We picked this picture because it is a perfect example of a politician announcing an economic development incentive and claiming that it will save a company from leaving Indiana for Mexico. Sadly, most of these jobs have left Indiana anyway, but not before a great photo op.

Our second choice was a picture of then-Democratic Governor of Virginia, Terry McAuliffe. This picture showed him literally handing a huge check to a group of Chinese investors. This turned out to be a scandal, where the company made a fake website and the state didn’t conduct basic due diligence on what became a failing company.

MM: Is there anything that would surprise our readers about these programs?

NJ: What has surprised us is how many states have conducted audits or an analysis of their own economic development programs that recommended major reforms or the elimination of these programs. This ranges from a program centered on rural development in Alabama (their CAPCO) program, to California’s flagship economic development program. State evaluations of film incentives have been especially devasting. Virginia found that for every $1 of film tax credits, only 20 cents is returned to taxpayers.

This ineffectiveness is an open secret. Readers should Google their own state name and “economic development incentive evaluation.” The evidence is stunningly clear.

MM: If these programs are so inefficient, who supports them?

EM: In our book we document a fight over the transparency of economic development incentive programs. A recent decision by the Governmental Accounting Standards Board (GASB) requires governments to disclose how much tax revenue they lose due to tax abatements every year.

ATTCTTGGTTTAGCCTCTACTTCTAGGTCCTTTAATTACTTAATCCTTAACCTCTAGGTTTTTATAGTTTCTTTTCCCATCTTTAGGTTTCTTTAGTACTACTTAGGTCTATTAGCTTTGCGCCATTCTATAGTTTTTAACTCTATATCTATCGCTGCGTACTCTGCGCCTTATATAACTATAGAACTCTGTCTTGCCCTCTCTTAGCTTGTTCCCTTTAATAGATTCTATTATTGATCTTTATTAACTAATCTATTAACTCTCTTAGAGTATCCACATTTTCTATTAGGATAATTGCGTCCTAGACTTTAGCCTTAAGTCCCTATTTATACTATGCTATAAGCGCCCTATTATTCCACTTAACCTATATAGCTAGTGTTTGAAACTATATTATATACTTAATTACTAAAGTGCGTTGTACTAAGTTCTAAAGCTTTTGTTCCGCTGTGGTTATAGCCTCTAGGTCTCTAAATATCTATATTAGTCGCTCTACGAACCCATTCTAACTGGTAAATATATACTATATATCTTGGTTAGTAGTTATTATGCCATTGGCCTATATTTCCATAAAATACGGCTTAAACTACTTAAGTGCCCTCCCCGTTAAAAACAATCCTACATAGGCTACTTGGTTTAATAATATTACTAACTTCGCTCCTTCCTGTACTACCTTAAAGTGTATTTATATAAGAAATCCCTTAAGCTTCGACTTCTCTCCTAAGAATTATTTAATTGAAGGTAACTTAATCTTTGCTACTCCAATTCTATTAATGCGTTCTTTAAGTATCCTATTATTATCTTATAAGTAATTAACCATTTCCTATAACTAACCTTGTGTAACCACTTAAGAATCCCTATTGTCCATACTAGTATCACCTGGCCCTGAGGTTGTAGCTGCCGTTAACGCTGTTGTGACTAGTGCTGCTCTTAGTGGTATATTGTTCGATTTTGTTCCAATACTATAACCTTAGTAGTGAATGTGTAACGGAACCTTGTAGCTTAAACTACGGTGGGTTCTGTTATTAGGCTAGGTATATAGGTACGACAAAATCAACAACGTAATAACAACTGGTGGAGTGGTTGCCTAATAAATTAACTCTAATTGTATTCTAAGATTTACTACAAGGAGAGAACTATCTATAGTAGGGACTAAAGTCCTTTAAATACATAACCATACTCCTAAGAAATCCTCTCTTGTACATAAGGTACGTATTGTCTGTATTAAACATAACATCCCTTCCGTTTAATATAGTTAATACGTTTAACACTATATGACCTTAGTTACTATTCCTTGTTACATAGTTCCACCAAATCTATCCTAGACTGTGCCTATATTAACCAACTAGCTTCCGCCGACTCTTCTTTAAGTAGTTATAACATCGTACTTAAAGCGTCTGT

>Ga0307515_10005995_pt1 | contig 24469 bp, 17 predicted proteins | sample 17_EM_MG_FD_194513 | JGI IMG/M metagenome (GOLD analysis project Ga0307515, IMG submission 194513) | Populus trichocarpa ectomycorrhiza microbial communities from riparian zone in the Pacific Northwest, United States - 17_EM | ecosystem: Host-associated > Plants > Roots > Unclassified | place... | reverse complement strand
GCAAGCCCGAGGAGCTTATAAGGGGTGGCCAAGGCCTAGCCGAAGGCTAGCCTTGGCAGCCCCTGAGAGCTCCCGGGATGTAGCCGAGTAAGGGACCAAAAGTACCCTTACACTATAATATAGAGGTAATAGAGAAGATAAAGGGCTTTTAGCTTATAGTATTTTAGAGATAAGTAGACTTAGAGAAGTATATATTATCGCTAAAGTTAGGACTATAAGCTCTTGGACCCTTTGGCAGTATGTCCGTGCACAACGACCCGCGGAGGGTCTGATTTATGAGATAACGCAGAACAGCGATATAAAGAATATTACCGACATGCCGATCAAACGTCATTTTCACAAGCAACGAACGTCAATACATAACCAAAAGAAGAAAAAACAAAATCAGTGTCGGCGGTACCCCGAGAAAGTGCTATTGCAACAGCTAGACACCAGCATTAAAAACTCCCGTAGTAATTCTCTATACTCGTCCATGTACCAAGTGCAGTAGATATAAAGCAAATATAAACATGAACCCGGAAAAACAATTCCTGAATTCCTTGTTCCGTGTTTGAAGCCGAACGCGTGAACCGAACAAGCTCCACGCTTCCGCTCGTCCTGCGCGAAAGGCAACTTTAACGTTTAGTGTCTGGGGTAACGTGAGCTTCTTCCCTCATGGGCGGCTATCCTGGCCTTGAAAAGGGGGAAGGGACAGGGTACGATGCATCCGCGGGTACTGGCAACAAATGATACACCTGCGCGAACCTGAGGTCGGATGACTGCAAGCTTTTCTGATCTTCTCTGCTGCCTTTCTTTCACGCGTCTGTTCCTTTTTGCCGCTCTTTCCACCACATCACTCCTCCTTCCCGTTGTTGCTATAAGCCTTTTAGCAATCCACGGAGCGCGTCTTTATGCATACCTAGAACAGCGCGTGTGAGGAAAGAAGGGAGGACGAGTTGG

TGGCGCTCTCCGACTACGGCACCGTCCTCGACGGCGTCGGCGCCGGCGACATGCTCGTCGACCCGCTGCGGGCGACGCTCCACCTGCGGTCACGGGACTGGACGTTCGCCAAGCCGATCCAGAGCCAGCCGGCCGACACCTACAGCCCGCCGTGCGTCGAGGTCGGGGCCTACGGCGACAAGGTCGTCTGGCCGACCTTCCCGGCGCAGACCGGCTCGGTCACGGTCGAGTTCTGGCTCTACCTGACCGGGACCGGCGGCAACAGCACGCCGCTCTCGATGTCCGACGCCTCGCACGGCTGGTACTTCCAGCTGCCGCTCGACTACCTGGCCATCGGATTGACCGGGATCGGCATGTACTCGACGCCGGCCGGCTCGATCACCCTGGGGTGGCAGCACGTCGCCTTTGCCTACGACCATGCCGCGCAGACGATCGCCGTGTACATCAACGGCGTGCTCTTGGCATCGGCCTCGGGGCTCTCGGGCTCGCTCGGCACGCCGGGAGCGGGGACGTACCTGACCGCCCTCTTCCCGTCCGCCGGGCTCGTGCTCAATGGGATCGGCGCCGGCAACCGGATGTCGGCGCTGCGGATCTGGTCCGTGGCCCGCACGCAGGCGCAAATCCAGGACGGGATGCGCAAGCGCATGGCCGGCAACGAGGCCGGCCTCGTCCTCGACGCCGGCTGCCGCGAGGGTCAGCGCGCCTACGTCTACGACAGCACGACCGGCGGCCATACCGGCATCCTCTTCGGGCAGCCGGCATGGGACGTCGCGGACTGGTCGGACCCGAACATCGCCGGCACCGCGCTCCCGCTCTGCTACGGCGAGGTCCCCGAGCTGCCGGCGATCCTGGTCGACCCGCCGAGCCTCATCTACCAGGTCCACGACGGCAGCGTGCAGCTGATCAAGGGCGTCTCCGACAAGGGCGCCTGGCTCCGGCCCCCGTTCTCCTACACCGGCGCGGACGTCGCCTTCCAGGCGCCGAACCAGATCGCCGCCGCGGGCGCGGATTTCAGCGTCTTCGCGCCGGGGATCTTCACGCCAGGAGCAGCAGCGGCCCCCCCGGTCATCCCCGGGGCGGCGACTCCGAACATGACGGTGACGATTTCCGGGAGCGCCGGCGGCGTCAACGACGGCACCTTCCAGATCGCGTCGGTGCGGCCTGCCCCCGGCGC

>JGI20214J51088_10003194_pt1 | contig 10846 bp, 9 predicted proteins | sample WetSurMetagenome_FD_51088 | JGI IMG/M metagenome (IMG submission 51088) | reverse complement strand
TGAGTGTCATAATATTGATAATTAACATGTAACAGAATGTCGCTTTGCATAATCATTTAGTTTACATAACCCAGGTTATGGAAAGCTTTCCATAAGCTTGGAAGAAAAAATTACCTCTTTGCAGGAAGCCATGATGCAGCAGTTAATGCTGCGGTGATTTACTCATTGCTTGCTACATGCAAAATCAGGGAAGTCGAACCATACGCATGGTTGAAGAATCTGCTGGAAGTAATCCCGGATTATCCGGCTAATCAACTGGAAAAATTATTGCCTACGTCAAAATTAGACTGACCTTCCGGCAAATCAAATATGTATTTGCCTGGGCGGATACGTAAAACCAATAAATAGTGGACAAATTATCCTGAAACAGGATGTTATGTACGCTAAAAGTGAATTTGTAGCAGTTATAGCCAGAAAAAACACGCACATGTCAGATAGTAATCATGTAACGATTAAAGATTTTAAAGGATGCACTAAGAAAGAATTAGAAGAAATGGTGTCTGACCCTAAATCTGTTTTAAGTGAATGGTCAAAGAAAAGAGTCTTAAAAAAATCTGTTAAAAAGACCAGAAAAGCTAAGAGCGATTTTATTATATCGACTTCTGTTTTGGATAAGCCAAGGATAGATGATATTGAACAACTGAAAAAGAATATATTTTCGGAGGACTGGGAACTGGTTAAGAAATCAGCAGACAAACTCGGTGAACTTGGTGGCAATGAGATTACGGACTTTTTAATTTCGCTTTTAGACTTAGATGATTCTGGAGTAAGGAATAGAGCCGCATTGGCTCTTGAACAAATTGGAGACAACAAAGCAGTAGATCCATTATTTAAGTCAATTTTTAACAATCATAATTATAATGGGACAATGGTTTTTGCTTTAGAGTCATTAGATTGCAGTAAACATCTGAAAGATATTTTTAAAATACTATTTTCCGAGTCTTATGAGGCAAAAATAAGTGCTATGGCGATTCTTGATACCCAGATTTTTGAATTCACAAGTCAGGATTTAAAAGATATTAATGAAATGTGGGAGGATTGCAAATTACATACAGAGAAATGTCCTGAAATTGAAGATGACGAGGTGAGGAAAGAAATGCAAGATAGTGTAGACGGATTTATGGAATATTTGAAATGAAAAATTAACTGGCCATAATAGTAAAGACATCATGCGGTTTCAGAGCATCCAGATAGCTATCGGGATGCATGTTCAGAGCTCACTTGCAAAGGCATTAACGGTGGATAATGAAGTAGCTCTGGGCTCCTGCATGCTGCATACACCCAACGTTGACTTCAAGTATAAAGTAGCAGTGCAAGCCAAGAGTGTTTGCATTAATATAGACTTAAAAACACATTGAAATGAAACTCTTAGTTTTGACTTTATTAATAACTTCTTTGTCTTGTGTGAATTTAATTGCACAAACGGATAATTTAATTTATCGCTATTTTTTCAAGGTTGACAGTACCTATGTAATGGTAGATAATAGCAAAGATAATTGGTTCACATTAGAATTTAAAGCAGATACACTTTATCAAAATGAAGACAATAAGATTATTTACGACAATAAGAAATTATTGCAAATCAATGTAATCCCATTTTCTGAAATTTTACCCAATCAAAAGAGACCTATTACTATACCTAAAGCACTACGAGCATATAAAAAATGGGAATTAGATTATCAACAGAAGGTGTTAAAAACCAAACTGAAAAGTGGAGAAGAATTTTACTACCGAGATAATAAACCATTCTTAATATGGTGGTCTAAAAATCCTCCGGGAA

This led numerous groups to oppose this new transparency rule, including economic developers, law firms, and industry associations. This isn’t a surprise.

We think this is a good illustration of who supports these programs. Large business associations as well as local Chambers of Commerce are often the most supportive of these programs in general. However, there is a whole cottage industry that has developed around these programs from economic developers, consultants, lawyers, and even financial institutions that specialize in buying and selling the tax credits.

MM: Is this only a US problem?

EM: No, in our book we document incentives around the world. The US differs a bit from other countries in that most of our targeted economic incentives are provided at the state and local level, whereas many other countries have strong national economic development promotion agencies. Many incentives in the US are offered to companies that are looking to relocate from one state to the other, which is less likely in countries where economic development policy is conducted at the level of the central government.